Genomic DNA of each positive isolate was extracted from fresh colony cultures on Sabouraud Dextrose Agar medium (Merck, Germany) at 35 ºC for 24 h using the isopropanol and proteinase K approach based on our previous setup [ 14 ]. The part of the yeast colony was transferred in a 1.5 ml microtube containing DNA extraction buffer and glass beads and vortexed. Subsequently, proteinase K and 20% Sodium dodecyl sulfate were added to it and it was kept warm at 55 ºC for 60 min. Afterward, 6 molar NaCl was added, and the total DNA was precipitated using isopropanol. The precipitate was rinsed in 300 μL ethanol 70%, air dehydrated, rehydrated in 50 μl TE buffer (Merck, Germany), and kept at -20 ºC.

Polymerase chain reaction amplification of internal transcribed spacers region and Restriction fragment length polymorphism assay

The amplification of the internal transcribed spacers (ITS)1-5.8S-ITS2 region was carried out using the ITS1 (5´-TCC GTA GGT GAA CCT GCG G -3´) and ITS4 (5´- TCC TCC GCT TAT TGA TAT GC- 3´) [ 13 ] with the following program: 95 °C for 15 min; 35 cycles of 30 sec at 95 °C, annealing for 20 sec at 62 °C, 20 sec at 72 °C, and a final extension of 1 min at 72 °C.

The amplicons were seen using electrophoresis on 1.5 % agarose gel in Tris-borate-EDTA buffer (TBE) and DNA stain (Sim Bio, USA). Afterward, all appropriate products were subjected to the MspI (Fermentas, USA) restriction enzyme for Restriction Fragment Length Polymorphism (RFLP) assay. Restriction fragments were separated on 2% agarose gel electrophoresis in TBE buffer with DNA safe stain. To ensure precise identification of ambiguous fragments, polymerase chain reaction (PCR) sequencing with ITS primers was carried out by Noorgeen Company.

Polymerase chain reaction amplification of HWP1 gene

The HWP1 gene was developed to identify the C. albicans complex (i.e, C. albicans, C. africana, C. dubliniensis, C. stellatoidea). The PCR using the specific primers HWP1-F (5′-TGGTAAGGCGGG ATCGCTT-3′) and HWP1-R (5′-GGTCAAAGTTTG AAGATATAC) [ 15 , 16 ] was performed by means of the program: 95 °C for 15 min; 35 cycles of 30 sec at 95 °C, annealing for 20 sec at 60 °C, 20 sec at 72 °C, and a final extension of 1 min at 72 °C.

In-vitro antifungal susceptibility testing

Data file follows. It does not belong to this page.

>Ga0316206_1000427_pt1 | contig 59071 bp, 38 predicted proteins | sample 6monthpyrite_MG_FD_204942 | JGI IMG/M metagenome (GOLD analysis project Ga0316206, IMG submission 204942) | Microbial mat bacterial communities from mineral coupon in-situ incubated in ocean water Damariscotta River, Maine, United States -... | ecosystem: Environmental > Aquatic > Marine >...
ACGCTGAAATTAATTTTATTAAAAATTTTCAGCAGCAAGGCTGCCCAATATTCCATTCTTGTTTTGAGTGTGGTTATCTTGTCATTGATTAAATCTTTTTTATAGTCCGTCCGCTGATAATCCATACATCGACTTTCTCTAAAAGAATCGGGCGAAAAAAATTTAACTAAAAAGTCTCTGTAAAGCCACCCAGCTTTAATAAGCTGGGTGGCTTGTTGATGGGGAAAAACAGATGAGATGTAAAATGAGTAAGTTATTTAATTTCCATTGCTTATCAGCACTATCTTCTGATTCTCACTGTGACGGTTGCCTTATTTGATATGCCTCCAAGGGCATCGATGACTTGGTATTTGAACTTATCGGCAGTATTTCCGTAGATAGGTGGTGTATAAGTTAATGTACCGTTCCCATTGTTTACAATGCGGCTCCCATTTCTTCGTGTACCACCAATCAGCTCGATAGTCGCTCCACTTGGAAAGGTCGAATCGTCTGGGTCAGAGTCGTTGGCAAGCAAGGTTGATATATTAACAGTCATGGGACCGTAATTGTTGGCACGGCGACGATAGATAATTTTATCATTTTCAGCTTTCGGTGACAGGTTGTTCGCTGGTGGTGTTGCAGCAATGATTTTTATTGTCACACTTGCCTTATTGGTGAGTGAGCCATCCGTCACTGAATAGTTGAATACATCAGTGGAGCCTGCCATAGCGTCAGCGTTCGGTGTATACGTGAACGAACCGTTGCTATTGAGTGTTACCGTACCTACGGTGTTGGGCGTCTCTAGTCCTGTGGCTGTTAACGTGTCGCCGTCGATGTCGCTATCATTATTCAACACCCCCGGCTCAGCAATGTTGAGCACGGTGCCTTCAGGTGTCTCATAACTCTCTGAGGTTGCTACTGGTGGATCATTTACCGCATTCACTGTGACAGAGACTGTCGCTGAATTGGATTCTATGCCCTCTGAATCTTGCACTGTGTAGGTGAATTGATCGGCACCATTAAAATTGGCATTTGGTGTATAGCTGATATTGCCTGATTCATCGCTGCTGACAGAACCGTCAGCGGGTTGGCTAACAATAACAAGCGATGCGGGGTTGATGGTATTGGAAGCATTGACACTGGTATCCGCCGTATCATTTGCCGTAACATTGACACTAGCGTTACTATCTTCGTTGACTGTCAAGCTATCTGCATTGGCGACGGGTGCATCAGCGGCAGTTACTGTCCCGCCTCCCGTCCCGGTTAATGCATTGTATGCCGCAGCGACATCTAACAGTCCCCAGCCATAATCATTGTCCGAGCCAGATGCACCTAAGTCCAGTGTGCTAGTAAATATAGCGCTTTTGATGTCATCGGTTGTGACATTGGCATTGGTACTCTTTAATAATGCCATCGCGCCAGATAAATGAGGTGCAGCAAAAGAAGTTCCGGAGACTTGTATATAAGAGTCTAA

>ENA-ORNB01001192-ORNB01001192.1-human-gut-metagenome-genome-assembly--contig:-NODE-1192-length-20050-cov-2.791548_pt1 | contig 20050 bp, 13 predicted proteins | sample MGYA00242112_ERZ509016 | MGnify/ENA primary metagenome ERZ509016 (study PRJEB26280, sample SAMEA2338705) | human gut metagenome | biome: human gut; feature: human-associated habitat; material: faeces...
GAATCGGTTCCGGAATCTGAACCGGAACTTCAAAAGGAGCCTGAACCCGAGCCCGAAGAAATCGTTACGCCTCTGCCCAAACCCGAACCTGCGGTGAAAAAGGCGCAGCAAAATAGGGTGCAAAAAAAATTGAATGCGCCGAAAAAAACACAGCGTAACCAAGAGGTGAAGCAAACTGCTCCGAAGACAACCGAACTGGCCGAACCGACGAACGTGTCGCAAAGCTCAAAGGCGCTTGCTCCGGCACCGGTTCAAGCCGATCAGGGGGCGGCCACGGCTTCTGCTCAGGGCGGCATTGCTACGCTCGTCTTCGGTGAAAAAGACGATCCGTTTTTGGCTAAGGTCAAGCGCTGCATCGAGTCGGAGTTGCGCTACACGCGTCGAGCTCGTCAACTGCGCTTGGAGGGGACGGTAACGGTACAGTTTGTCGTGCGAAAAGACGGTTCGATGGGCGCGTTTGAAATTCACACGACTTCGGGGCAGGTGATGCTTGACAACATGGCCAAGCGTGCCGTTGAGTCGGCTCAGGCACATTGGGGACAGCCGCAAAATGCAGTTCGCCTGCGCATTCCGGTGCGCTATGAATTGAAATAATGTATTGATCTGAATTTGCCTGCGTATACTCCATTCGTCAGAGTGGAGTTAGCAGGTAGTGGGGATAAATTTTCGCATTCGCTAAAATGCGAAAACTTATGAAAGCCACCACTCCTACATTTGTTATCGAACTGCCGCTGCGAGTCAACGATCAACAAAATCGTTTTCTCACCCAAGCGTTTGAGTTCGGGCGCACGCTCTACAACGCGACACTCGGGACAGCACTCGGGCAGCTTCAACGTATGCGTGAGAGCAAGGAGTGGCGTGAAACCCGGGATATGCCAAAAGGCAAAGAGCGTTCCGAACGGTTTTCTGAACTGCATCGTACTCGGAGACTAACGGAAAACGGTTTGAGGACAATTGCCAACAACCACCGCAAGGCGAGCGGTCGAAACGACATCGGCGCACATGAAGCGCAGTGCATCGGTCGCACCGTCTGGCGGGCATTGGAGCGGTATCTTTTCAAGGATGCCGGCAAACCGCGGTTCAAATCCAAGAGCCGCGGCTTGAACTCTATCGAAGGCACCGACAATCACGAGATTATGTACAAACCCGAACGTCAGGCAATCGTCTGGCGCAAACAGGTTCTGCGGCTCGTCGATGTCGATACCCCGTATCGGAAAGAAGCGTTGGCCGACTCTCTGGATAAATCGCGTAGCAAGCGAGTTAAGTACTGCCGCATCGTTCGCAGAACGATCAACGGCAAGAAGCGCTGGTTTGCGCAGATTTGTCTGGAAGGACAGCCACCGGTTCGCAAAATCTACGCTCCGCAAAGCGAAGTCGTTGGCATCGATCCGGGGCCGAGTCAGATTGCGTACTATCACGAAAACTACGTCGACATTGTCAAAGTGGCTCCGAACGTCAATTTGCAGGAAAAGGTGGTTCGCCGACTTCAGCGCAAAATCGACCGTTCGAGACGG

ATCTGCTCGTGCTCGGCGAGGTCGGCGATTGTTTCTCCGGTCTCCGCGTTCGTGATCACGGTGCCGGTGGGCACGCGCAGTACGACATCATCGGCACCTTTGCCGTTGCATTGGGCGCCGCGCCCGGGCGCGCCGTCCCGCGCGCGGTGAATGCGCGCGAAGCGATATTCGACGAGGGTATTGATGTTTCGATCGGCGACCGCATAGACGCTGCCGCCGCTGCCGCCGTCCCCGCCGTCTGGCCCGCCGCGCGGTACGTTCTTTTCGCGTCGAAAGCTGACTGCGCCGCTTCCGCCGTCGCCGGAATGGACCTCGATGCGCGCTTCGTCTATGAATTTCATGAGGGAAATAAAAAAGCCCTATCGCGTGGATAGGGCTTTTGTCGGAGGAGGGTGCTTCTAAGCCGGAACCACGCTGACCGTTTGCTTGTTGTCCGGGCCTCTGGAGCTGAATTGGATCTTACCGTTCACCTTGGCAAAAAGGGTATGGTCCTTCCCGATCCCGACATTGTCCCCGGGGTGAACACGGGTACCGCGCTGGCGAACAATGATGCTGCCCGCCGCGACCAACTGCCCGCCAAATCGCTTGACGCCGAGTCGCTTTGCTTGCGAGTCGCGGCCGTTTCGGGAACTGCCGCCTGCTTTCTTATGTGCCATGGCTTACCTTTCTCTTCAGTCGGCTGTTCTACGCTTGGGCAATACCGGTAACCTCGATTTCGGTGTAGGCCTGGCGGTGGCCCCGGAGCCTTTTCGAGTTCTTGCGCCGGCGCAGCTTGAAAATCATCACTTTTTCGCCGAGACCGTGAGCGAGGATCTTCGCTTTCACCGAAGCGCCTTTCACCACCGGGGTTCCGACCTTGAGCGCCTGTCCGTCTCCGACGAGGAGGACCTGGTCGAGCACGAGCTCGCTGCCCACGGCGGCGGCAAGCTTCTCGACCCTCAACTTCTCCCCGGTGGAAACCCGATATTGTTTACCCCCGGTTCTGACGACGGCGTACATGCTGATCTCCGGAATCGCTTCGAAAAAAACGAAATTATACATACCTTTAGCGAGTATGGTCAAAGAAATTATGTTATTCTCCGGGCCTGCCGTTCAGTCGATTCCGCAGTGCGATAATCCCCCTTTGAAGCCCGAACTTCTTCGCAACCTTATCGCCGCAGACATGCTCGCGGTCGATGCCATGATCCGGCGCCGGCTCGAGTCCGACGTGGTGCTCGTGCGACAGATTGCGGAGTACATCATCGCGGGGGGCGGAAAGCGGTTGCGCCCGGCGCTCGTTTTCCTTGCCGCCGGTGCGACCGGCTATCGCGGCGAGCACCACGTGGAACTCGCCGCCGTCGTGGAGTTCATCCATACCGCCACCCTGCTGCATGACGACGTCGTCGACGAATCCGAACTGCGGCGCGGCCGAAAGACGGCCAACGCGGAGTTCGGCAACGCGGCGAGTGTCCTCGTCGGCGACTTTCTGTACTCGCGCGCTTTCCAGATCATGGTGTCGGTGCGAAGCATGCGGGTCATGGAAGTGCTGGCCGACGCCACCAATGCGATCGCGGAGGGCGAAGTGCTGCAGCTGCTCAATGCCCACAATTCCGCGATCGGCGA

Itraconazole, miconazole, fluconazole, butoconazole, and caspofungin were obtained from Sigma-Aldrich (St. Louis, MO, USA). The in-vitro activity of six antifungal drugs was assessed by means of the Clinical and Laboratory Standards Institute (CLSI) M-60 protocol [ 17 ]. The minimal inhibitory concentration (MIC) of antifungals was determined after 24 h. Candida parapsilosis ATCC 22019 was chosen as a control in every run. The results were analyzed using the CLSI M60 guideline.

Point mutation analysis in ERG11 and FKS candidate genes of azole and caspofungin resistance C. albicans and C. glabrata

The ERG11 and FKS sequencing was performed to determine the possible molecular mechanisms involved in azole and echinocandin resistance. The genomic DNA of azole and echinocandin resistant and susceptible Candida isolates was extracted using the former methods. The PCR amplification of the ERG11 gene was performed by ERG11 -F- albicans (5´- GTT GAA ACT GTC ATT GAT GG-3´) and ERG11 –R- albicans (5´- TCA GAA CAC TGA ATC GAA AG-3´) [ 18 ] ERG-11 F -glabrata, (5´-ATGTCCACTG AAAACACT--3´) and ERG11- F -glabrata (5´-CTAGTACTTTTGTTC TGG-3’) [ 19 ] and FKS 1-F -glabrata (5´- CCA TTG GGT GGT CTG TTC ACG -3´) and FKS 1-R- glabrata (5´- GAT TGG GCA AAG AAA GAA ATA CGA C -3´) [ 20 ], and FKS 1-F-albicans (5´- GAAATCGGCATAT GCTGTGTC -3´) FKS 1-R- albicans (5´- AATGAACGACCAATGGAG AAG -3´) [ 21 ] primers with the following program: 5 min at 94˚C, 35 cycles for 60 sec at 94 ˚C, 60 sec at 48 ˚C and 90 sec at 72 ˚C. The products were analyzed by electrophoresis on 1% agarose gel in TBE buffer and stained with a safe stain. The products were sequenced and analyzed using the MEGA software (version 7.0.21).

RNA extraction

Total RNA was isolated from the yeast using the RNX-PLUS kit (Sinaclon, Iran). To remove any DNA pollution, RNA was cured with DNase1 (Fermentas, USA) based on the instructions of the manufacturer.

cDNA synthesis

cDNA was synthesized using 3µg RNA, 20 pmoles/µl random hexamer (Fermentas, USA), 20 pmoles/µl Oligo-dT (Fermentas, USA), and 10 mM of dNTP mix (Fermentas, USA). Afterward, it was incubated at 65 °C for 10 min followed by the addition of 20 U Ribolock (Fermentas, USA), 7.5 µl of 5X reverse transcriptase buffer (Fermentas, USA), and 200 U Moloney Murine Leukemia Virus (M-MuLV) reverse transcriptase enzyme (Fermentas, USA). Finally, it was incubated at 70 °C for 10 min followed by incubation at 42 °C for 60 min.

The accuracy of cDNA was checked with Actin gene primers as housekeeping. The PCR condition was an initial denaturation step for 5 min at 94 °C, 30 cycles of denaturation for 30 sec at 94 °C, annealing for 30 sec at 60 °C, an extension for 7 min at 72 °C with a final extension of 72 °C.

Quantitative real-time polymerase chain reaction

After cDNA synthesis, the quantitative real-time PCR was performed. The total volume of PCR reaction mixture )20 µl( included 10 µl Q-Master Mix SYBR Green I (2X) (Ampliqon, Denmark), 0.04µl ROX Dye (50X), 1µl cDNA template, 0.8 µl forward, and 0.8 µl reverse primers (10 pmoles/µl) [ 18 ]. The PCR program was defined as follows: initial denaturation at 94 °C for 10 min, amplification for 35 cycles at 94 °C for 30 sec, 60 °C for 30 sec and 72 °C for 30 sec, and final extension at 72 °C for 5 min. It should be mentioned that all experiments were conducted in triplicate. Ultimately, the information taken from the real-time PCR was analyzed using the REST© software (2009 V2.0.13).